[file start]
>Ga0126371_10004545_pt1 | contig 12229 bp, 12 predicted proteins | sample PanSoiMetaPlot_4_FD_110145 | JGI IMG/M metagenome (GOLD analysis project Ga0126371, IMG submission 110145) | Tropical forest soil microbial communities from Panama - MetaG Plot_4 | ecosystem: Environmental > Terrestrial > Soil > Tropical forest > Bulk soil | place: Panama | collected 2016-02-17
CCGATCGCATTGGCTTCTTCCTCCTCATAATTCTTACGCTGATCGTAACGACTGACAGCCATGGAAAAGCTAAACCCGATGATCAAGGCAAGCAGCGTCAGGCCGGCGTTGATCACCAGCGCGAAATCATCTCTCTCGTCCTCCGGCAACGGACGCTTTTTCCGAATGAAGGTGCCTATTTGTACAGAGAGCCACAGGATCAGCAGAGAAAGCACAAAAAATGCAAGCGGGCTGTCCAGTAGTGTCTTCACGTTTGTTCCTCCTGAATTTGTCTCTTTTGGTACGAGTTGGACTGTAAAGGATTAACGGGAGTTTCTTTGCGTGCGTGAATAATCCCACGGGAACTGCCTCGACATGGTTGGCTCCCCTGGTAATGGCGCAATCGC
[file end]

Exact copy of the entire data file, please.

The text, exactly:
>Ga0126371_10004545_pt1 | contig 12229 bp, 12 predicted proteins | sample PanSoiMetaPlot_4_FD_110145 | JGI IMG/M metagenome (GOLD analysis project Ga0126371, IMG submission 110145) | Tropical forest soil microbial communities from Panama - MetaG Plot_4 | ecosystem: Environmental > Terrestrial > Soil > Tropical forest > Bulk soil | place: Panama | collected 2016-02-17
CCGATCGCATTGGCTTCTTCCTCCTCATAATTCTTACGCTGATCGTAACGACTGACAGCCATGGAAAAGCTAAACCCGATGATCAAGGCAAGCAGCGTCAGGCCGGCGTTGATCACCAGCGCGAAATCATCTCTCTCGTCCTCCGGCAACGGACGCTTTTTCCGAATGAAGGTGCCTATTTGTACAGAGAGCCACAGGATCAGCAGAGAAAGCACAAAAAATGCAAGCGGGCTGTCCAGTAGTGTCTTCACGTTTGTTCCTCCTGAATTTGTCTCTTTTGGTACGAGTTGGACTGTAAAGGATTAACGGGAGTTTCTTTGCGTGCGTGAATAATCCCACGGGAACTGCCTCGACATGGTTGGCTCCCCTGGTAATGGCGCAATCGC